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NASA Announces Space Apps Challenge

Unknown Lamer posted about 3 years ago | from the discover-aliens-for-fun-and-profit dept.

NASA 42

coondoggie writes with an article in Network World about a development challenge put forth by NASA. From the article: "NASA said it would host an open source-based application competition that it hopes will deliver a new generation of software that can address space, weather, and economic issues. NASA said it will coordinate with other interested space agencies around the world on an International Space Apps Challenge that will encourage scientists and concerned citizens from all seven continents — and in space — to create, build, and invent new applications that can address world-class issues."

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my submission... (-1, Offtopic)

AngryNick (891056) | about 3 years ago | (#37470098)

...an application for generating witty first posts.

Re:my submission... (0)

poodlehat (919902) | about 3 years ago | (#37470138)

:) I was wondering how many citizens of Antarctica there are.

Re:my submission... (-1)

Anonymous Coward | about 3 years ago | (#37470148)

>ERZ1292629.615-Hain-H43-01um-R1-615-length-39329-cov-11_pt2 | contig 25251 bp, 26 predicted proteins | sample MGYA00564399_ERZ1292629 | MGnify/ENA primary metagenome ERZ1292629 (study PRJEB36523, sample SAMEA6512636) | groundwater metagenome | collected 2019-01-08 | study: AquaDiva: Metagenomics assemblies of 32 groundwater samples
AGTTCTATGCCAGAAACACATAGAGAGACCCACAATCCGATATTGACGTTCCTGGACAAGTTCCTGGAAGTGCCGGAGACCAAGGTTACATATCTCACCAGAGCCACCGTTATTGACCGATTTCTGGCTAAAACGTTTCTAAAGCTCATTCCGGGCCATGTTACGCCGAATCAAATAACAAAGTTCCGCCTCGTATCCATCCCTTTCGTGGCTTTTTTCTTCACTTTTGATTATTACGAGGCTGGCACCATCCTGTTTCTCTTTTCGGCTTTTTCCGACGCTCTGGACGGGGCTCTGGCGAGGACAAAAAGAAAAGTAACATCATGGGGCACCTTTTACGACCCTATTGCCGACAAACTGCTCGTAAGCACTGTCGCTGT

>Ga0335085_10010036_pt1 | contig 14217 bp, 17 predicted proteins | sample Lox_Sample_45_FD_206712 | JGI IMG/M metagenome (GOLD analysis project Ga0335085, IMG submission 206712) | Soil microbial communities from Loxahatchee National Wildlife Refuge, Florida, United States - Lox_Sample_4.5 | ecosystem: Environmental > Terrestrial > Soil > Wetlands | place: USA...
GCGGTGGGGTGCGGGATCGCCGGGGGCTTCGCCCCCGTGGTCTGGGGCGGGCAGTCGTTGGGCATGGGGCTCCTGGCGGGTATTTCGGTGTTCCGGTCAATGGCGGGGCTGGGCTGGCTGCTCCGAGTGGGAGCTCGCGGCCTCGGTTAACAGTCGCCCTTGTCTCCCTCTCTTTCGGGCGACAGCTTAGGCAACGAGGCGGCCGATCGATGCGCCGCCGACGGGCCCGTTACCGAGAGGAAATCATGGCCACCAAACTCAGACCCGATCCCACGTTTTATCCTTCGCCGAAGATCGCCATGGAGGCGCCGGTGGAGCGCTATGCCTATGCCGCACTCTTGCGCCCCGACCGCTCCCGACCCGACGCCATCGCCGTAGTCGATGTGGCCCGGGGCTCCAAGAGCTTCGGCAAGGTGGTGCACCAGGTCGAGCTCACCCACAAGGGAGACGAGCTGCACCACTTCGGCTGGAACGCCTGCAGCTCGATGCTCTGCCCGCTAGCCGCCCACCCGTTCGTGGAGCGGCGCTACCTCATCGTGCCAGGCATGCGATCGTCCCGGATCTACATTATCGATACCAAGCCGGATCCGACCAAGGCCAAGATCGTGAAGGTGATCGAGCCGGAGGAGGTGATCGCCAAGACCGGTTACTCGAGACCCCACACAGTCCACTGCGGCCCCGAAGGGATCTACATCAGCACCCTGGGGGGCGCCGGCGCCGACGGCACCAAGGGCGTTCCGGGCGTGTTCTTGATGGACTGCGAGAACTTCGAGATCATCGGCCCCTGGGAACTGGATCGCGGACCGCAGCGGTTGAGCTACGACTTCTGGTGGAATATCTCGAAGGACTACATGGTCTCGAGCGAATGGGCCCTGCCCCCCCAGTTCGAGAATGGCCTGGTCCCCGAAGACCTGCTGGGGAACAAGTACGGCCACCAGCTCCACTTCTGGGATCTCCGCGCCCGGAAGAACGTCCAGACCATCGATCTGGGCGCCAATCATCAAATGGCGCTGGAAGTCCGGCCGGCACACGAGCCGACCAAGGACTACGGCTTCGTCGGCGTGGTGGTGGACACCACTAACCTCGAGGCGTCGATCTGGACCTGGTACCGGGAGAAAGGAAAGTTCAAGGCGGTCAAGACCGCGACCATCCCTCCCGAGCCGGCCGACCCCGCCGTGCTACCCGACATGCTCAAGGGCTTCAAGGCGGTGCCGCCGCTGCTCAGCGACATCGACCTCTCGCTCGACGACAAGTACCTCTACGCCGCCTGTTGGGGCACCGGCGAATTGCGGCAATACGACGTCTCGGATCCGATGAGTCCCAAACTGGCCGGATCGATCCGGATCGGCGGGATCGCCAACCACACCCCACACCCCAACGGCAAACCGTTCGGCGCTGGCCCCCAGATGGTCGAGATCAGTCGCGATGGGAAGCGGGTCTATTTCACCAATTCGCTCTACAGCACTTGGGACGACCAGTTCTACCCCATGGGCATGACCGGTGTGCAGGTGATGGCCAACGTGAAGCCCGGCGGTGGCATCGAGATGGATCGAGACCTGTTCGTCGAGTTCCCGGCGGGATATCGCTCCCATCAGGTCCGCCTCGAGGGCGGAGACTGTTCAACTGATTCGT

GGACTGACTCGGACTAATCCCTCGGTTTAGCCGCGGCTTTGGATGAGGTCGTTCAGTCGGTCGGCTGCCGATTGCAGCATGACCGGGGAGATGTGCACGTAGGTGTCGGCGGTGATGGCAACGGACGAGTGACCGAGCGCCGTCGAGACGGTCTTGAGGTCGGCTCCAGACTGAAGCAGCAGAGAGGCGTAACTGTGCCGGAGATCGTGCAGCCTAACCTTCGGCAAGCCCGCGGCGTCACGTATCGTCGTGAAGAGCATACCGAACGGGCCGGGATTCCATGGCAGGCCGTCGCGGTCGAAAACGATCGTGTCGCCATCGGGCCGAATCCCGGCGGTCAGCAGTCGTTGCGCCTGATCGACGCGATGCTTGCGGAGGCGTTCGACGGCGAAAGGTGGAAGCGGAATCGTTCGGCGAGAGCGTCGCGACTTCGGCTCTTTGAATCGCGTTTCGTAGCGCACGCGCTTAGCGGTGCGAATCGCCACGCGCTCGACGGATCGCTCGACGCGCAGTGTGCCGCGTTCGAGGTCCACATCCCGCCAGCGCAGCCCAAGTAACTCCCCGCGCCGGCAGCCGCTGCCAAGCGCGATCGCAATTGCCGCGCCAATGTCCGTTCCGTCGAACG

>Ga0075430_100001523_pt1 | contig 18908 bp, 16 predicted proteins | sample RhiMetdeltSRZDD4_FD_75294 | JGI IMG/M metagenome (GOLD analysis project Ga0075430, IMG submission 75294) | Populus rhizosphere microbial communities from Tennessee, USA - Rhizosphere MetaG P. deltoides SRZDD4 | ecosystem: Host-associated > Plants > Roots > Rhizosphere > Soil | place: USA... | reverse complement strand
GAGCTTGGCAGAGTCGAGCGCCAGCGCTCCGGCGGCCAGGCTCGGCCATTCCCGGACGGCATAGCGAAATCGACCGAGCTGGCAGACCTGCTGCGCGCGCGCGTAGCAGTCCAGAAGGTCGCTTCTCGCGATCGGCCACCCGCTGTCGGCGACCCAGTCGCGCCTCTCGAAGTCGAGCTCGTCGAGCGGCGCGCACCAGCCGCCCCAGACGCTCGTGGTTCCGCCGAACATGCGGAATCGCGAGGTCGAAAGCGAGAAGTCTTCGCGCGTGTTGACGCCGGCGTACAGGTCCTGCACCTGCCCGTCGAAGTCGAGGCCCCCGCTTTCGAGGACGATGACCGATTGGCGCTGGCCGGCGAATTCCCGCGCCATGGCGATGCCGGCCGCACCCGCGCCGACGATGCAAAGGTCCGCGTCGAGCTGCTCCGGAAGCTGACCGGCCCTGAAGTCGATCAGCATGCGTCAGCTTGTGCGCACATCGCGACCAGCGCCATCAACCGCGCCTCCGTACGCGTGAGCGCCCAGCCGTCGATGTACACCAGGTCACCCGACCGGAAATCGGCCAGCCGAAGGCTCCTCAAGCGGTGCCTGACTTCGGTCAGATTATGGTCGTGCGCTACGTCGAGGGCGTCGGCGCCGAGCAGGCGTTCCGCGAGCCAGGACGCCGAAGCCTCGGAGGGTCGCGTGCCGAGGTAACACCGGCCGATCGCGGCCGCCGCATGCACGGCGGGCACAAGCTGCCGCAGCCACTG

NSA AI

Re:my submission... (1)

tehcyder (746570) | about 3 years ago | (#37477744)

Your proof of concept doesn't really work.

So, farmville? (0)

loftwyr (36717) | about 3 years ago | (#37470130)

I can see it now, a Moon Farmville that can address issues in growing things on social networks outside of earth's atmosphere! I'll be rich!

Re:So, farmville? (1)

rgbatduke (1231380) | about 3 years ago | (#37471132)

Um, I think that they are more interested in software to help predict the weather in Farmville. So you'd better start working on a virtual Earth simulator that can be virtually photographed by a virtual satellite to make virtual predictions about the virtual weather. And don't forget to include the effects of global warming and the inevitable flooding of Farmville. And make sure that you make the virtual sun go nova sometime in 2012 so that the weather report is "Hot, very hot" as Farmville is turned into the wisp of incandescent virtual plasma that it so richly deserves to be...

rgb

I demand equal representation! (0)

Anonymous Coward | about 3 years ago | (#37475702)

From residents of all 7 continents.

SBD without the D (0)

Kamiza Ikioi (893310) | about 3 years ago | (#37470140)

Nobody wants to fart in space in a closed capsule, it taxes the air scrubbers too much. So, best give them beano and give them a fart app to enjoy the "comforts of home."

Penguins...In...Space...! (0)

mrflash818 (226638) | about 3 years ago | (#37470144)

;D

NASA (0, Flamebait)

slapout (93640) | about 3 years ago | (#37470162)

R ember back in the good ole days, when NASA was actually about sending people into space?

Re:NASA (0, Offtopic)

delt0r (999393) | about 3 years ago | (#37470232)